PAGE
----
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Customer success manager: My educational choices

Nick talks about changing majors and transferring colleges on his path to find the right career fit.

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Video transcript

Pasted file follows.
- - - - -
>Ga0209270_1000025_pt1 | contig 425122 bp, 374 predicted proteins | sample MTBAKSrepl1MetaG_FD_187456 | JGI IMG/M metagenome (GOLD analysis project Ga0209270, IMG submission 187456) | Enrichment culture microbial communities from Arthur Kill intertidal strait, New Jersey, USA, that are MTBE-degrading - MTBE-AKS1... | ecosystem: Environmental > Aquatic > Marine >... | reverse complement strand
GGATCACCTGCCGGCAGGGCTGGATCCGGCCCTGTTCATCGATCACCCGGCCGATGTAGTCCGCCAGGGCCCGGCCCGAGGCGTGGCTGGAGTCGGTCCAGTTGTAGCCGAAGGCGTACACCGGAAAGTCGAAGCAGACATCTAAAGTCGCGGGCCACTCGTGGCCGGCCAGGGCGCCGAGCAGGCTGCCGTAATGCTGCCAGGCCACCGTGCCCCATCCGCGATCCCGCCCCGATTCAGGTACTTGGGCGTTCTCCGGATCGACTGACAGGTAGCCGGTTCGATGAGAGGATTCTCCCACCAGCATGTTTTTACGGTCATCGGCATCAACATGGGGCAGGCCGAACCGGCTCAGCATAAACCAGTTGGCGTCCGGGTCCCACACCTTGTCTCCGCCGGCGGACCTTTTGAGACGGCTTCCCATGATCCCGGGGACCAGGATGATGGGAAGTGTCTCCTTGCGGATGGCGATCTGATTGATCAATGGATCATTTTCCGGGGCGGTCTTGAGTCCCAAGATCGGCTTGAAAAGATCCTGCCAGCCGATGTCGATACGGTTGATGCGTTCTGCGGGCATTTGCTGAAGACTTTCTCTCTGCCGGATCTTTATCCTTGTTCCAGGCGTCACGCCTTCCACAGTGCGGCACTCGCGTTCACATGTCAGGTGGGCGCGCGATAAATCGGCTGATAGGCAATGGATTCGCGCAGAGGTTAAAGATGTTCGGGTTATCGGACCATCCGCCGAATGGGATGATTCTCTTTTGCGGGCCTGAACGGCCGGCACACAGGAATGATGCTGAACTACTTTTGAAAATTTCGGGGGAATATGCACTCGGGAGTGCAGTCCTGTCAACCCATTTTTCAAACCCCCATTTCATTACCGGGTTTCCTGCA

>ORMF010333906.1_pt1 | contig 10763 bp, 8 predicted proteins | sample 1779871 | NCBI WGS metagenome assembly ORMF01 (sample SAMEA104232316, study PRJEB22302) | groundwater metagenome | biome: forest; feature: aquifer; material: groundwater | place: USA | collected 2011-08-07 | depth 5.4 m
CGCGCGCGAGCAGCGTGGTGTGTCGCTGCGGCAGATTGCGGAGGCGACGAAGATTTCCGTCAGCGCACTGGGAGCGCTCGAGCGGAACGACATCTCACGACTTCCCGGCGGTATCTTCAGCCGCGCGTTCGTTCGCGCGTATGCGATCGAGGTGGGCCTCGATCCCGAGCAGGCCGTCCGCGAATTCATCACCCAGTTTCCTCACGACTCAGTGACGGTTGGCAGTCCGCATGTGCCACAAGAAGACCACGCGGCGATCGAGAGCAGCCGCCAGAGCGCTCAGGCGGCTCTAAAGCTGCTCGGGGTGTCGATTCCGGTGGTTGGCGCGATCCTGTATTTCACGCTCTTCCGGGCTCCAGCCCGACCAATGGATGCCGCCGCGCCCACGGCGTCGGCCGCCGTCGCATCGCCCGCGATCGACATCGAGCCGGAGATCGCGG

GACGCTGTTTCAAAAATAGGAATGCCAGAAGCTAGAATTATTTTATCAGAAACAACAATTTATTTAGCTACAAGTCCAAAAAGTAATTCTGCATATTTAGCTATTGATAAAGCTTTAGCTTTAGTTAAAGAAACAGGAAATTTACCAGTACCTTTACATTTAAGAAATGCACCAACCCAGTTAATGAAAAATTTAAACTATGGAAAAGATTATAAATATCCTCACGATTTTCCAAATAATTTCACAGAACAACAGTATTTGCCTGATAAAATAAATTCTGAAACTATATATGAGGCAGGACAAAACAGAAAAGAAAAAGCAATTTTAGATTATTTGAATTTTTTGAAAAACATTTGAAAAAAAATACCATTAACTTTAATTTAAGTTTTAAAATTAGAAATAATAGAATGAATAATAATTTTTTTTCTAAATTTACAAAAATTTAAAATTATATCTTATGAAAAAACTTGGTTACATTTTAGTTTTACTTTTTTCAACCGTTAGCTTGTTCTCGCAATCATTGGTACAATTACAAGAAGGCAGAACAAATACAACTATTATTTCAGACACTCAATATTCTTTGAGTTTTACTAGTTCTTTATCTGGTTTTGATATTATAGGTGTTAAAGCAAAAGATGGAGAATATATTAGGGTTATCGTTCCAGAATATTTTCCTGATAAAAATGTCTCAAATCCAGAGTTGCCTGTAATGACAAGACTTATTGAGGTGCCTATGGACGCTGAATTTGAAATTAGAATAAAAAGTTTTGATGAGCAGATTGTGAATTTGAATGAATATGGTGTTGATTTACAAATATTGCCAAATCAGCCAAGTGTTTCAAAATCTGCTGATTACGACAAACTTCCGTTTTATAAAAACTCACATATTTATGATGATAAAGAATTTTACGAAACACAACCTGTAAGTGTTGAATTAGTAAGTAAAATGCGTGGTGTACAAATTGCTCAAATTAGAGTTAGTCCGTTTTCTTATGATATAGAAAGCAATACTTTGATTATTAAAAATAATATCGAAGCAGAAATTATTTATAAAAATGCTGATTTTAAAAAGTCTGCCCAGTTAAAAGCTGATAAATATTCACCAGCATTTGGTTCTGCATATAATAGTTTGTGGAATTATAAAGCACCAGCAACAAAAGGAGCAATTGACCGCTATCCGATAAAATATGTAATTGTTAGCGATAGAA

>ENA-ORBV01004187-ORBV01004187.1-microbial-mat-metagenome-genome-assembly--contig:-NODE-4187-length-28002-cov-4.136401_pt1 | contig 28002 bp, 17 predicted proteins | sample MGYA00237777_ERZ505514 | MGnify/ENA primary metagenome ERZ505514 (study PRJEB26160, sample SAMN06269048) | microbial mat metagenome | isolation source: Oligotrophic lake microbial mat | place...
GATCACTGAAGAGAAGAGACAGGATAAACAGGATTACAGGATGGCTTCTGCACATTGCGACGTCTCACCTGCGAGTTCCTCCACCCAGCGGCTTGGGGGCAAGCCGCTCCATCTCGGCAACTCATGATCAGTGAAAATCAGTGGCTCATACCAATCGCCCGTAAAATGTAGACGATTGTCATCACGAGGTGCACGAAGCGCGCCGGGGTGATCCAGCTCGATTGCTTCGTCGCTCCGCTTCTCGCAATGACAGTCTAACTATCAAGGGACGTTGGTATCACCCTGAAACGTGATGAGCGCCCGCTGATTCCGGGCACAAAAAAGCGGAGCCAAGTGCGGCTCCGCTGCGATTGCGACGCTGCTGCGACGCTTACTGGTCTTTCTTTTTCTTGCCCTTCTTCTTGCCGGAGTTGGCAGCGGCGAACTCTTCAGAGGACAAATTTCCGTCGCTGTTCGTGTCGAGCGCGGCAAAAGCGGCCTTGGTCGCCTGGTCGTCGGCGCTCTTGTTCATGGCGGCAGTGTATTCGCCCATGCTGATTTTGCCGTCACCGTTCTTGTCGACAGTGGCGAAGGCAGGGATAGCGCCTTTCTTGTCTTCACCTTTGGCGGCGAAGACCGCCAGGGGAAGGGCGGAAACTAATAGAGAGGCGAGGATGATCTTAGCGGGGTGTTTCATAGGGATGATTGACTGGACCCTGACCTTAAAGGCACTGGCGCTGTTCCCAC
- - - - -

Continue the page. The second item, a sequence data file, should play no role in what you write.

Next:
I was pretty nerdy in high school, I think it's safe to say. I was always playing Dungeons and Dragons and stuff like that and video games. But I knew that I wanted to do something involved in tech but I wasn't sure what. So I started off as a computer science major. I was a computer science major for four days. (laughs) I went to the Rochester Institute of Technology which is a great tech school, great computer science school, had lots of different options and programs which are really cool, but I realized that I did not want to spend my days staring at a computer screen. I really like working with people too much for that. And my main focus, I want to be with people. But also I knew that I wanted a little something with computers and technology because that had always been something that really interested me. I stayed at RIT for one semester. For the rest of the semester, I focused more on liberal arts so that I could kind of try to understand what I wanted to do. But then I realized I do not need to pay this much money for a tech school where I'm focusing on liberal arts. What am I doing? So since I realized that I wasn't really sure what I wanted to do next, I took a little bit of time off. And during this time I realized that I'd incurred a little bit of debt already from college. So I got a job in order to help pay that off. And from there, I essentially worked and went to school throughout the rest of my college years. Sometimes going to school part time and focusing a little more on the work, and sometimes working almost, you know, just two days a week or something like that. Whatever I could afford when my coursework got really heavy. And I wound up going to Monroe Community College. Thank goodness for the community colleges. They're amazing. And figuring out there I had some really great mentors and discovered that I had really strong focuses that I loved in communication and sociology. And then after college, I was actually offered a full time position at the retail store that I'd been working at kind of throughout my years in college. So, I wound up taking that position. I was working at Abercrombie and Fitch for a little while. That was a good experience. It taught me a lot about how to manage people, about how to manage expectations with customers, about answering to yourself and having your own kind of things that you have to get done in a day, and then getting done with them actually. Being accountable. So that was really valuable. But after I was there for about another year, I decided I would rather pursue other opportunities and from there I wound up applying to user testing. Community college was a great experience for me. It was an opportunity for me to explore different fields of interest without incurring a huge sum of debt at the same time because private school options were seriously just going to be draining my money at that point and I didn't know what I wanted to do in such a way that I could really focus all of my time and energy into it. So that gave me that kind of flexibility in order to discover stuff that I was interested in. Yeah, there are a few things that I think I would do differently. I definitely at one point I was meeting with a, like, some academic counselor and they had told me that the prerequisites for the major that I was in had changed and so I would actually need an additional semester and I thought that I was going to be eligible to graduate at the end of that semester. I was very upset. I actually took the next semester off because I was so upset and I said, "I'm just going to focus on earning money right now." I probably wouldn't do that going back. You know, just get it done. I would get it done a little faster next time. But it was also good experience to kind of go out and have real working experience. That was good. Other mistakes that I made? I don't know. I think overall it was a pretty good experience. I would think more seriously about what I want to do longer term earlier on because that's something that I hadn't given a ton of thought to. I just figured I like computers. I like tech. I'm going to take computer science. So that was an expensive mistake, I suppose. Two people who I really consider mentors out there, shout out to Todd Sedano. You rock. Shout out to Natasha Chen. You also rock. These are professors of mine who I've had at different schools that I've been to who both taught me a lot about analyzing what it is that I want to be doing. And about putting in work in order to actually get pay off after the fact. They taught me a lot about that. And they taught me about what it means to kind of go get what I want. They both highly encouraged me to apply to something that was outside of the city that I lived in. So mentorship I think is a super important thing for anyone. If at all possible, find someone who you respect, who you find it's relatively easy to talk to, who is interesting to you, and ask them if they'll grab coffee with you. Ask them if you can come in on their office hours if they're a professor. Go spend time with those people if they're a little older and know a little more. Ask them about how they came to where they're at and see if there's anyone in their network who they would connect you with because it's a really important thing. Honestly, who you know is a huge part of getting any job. And you know people. Even if you don't think you know people, you know someones who knows someone. So, you know, ask around and go looking for stuff. Even if you don't know someone who's at a company, still apply and see if you can get a recommendation from one of your mentors. Because maybe they are well known within the community or something like that.